Berlin-based Diät is comprised of two Australian guys and two German guys playing melodic post-punk that wouldn’t be out of place in the original Manchester scene. Their debut record, “Positive Energy,” co-released last year on Berlin’s Adagio830 and American label Iron Lung, was recorded in the middle of an East Berlin winter, and reflects the relentless dark northern European days when the sun goes down by 4 pm. Their self-described “tough new wave” hits all the elements of vintage U.K post-punk bands—angular guitars, hollowed-out vocals, and speedy rhythms combined with catchy melodic hooks—with super tight musicianship and original, witty lyrics. Their debut even earned them some American love, including a mini-US tour and coverage in Fader, Vice, and Pitchfork. They played new material at this summer’s Pop Kultur festival in Neukölln, but the release date for the next album is not yet set.
Anastasia Schoeck , a singer songwriter who records under the name of ANA ANA, grew up in a small town in Germany as a classically trained pianist. Now an electropop musician based in Berlin, she creates ambient triphop clearly influenced by artists such as Massive Attack. But her piano remains the distinctive center of her work, calling to mind classic piano-based singer songwriters such as Carole King, Tori Amos and Regina Spektor, while her strong, soulful pop vocals are influenced by American R&B artists (she particularly likes Prince and Aaliyah). She self-released her debut single “Plastic Knife,” in May 2015, followed by a string of singles (including one track, Birds, written when she was fourteen) and a five song EP, “Destroyed,” released in March of this year. She is working on a full-length LP, due to be released later this year.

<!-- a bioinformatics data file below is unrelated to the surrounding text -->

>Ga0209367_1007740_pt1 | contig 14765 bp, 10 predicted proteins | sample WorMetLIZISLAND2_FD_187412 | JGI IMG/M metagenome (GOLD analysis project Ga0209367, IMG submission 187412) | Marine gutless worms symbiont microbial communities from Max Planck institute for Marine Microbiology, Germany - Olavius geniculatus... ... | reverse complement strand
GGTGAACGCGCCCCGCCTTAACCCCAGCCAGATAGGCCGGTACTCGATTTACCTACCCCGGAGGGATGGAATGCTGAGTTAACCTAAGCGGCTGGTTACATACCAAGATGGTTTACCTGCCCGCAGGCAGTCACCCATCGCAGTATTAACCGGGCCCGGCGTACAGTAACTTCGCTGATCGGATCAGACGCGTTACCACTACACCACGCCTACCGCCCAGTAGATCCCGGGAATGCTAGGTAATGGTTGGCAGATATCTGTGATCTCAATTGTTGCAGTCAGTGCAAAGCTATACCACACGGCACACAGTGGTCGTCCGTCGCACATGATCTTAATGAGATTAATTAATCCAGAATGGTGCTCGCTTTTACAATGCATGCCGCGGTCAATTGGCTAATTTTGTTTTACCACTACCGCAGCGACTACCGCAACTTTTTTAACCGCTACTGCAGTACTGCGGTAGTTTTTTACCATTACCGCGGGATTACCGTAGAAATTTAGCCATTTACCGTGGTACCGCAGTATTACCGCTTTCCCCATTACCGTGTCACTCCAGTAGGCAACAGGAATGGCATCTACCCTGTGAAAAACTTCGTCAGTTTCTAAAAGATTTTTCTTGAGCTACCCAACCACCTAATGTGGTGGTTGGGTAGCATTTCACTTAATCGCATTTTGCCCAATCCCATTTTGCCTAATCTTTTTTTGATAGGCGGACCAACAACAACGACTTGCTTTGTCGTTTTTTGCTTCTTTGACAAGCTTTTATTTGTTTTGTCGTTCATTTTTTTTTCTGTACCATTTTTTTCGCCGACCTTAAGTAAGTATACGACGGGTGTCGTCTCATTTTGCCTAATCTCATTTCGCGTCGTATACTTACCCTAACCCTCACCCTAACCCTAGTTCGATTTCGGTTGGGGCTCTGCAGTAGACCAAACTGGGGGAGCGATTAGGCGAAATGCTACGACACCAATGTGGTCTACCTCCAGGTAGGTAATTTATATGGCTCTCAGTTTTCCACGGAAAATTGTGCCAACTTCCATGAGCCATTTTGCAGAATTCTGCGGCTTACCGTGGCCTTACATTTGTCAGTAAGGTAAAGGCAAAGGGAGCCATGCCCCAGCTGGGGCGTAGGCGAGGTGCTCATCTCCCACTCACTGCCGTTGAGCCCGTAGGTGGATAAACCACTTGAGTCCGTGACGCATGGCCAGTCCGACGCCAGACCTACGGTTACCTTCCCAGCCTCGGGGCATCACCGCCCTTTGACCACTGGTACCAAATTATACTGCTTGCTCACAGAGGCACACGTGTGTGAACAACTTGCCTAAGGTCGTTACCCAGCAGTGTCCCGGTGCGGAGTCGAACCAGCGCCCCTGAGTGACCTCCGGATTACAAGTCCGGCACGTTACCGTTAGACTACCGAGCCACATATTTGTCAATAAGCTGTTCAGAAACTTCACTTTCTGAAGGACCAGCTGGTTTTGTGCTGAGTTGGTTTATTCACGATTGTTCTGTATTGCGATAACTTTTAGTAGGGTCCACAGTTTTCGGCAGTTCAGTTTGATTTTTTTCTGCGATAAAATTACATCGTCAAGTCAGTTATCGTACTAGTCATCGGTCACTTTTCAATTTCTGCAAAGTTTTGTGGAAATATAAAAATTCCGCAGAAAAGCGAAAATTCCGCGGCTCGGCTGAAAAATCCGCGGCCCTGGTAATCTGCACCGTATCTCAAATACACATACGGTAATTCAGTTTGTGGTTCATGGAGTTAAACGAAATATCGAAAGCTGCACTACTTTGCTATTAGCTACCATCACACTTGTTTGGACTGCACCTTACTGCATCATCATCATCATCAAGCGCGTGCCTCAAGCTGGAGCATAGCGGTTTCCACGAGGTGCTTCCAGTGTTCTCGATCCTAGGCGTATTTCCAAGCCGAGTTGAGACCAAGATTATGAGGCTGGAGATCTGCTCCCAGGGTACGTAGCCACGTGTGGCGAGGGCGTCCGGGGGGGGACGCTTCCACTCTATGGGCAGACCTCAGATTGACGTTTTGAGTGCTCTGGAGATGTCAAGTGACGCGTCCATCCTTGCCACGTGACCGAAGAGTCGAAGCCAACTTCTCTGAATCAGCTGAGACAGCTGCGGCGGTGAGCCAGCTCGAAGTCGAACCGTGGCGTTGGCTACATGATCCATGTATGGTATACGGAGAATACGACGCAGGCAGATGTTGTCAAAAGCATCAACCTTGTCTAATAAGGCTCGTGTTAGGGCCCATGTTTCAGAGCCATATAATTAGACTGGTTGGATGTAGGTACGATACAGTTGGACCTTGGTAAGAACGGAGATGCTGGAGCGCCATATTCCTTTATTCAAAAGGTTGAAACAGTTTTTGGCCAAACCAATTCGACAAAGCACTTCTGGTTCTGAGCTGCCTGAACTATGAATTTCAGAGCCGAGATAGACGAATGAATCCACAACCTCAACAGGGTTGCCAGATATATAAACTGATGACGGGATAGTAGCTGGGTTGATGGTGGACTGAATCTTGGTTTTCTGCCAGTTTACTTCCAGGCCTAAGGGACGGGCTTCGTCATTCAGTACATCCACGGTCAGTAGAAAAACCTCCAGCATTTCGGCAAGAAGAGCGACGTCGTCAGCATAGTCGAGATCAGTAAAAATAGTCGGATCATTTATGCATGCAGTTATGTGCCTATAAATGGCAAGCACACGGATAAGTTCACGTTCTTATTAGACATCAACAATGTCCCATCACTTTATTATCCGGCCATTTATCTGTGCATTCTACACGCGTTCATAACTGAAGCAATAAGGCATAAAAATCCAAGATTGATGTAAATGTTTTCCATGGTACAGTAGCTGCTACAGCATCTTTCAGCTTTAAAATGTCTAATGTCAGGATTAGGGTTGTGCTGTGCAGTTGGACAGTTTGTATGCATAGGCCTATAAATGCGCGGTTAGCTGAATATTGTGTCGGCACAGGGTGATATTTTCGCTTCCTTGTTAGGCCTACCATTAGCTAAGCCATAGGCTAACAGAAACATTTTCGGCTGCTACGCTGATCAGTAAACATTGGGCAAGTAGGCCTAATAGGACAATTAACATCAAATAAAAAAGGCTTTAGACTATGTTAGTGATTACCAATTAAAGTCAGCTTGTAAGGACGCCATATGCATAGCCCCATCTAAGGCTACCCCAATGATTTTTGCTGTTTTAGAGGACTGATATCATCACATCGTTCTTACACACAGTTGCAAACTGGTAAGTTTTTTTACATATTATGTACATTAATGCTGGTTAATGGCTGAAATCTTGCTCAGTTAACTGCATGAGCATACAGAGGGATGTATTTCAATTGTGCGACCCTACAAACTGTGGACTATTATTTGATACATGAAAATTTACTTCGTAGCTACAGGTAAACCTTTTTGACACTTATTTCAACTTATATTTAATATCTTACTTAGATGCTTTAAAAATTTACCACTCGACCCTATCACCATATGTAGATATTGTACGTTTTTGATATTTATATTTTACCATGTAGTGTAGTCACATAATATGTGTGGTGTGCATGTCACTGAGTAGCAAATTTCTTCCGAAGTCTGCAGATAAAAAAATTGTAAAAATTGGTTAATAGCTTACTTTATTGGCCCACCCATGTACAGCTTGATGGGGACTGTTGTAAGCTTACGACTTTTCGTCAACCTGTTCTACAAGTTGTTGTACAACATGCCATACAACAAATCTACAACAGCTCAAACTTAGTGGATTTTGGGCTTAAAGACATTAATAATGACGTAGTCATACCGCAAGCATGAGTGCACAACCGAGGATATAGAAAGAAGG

Levin Goes Lightly
Stuttgart, a city in southwest Germany, is known more for being more bourgeois than Bohemian (both Mercedes Benz and Porsche are headquartered there). But it’s also home to Levin Goes Lightly, the fictional alter ego of Levin Stadler, a tall-heeled, red-lipsticked, shiny glam rock icon in the Ziggy Stardust tradition. Their second album “Neo Romantic,” released in 2015, sounds like some forgotten post-punk glam rock classic from the mid-80s. Anton Newcombe, of Brian Jonestown Massacre, invited Stadler to record his singles “Speedways” and “She’s Dancing” at his A Recordings Ltd. studio in Berlin.